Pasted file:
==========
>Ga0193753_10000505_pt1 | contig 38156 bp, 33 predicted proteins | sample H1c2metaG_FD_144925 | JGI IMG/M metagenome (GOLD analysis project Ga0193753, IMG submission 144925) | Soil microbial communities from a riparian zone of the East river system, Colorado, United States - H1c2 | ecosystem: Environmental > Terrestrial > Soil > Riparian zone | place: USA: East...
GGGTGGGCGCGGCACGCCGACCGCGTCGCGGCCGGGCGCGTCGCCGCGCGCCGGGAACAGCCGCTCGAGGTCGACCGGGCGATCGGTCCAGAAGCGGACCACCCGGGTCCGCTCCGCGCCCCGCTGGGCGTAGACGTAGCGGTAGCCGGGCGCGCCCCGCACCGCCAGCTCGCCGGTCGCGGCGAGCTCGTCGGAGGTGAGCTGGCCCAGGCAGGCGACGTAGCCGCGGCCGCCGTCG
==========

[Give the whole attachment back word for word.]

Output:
>Ga0193753_10000505_pt1 | contig 38156 bp, 33 predicted proteins | sample H1c2metaG_FD_144925 | JGI IMG/M metagenome (GOLD analysis project Ga0193753, IMG submission 144925) | Soil microbial communities from a riparian zone of the East river system, Colorado, United States - H1c2 | ecosystem: Environmental > Terrestrial > Soil > Riparian zone | place: USA: East...
GGGTGGGCGCGGCACGCCGACCGCGTCGCGGCCGGGCGCGTCGCCGCGCGCCGGGAACAGCCGCTCGAGGTCGACCGGGCGATCGGTCCAGAAGCGGACCACCCGGGTCCGCTCCGCGCCCCGCTGGGCGTAGACGTAGCGGTAGCCGGGCGCGCCCCGCACCGCCAGCTCGCCGGTCGCGGCGAGCTCGTCGGAGGTGAGCTGGCCCAGGCAGGCGACGTAGCCGCGGCCGCCGTCG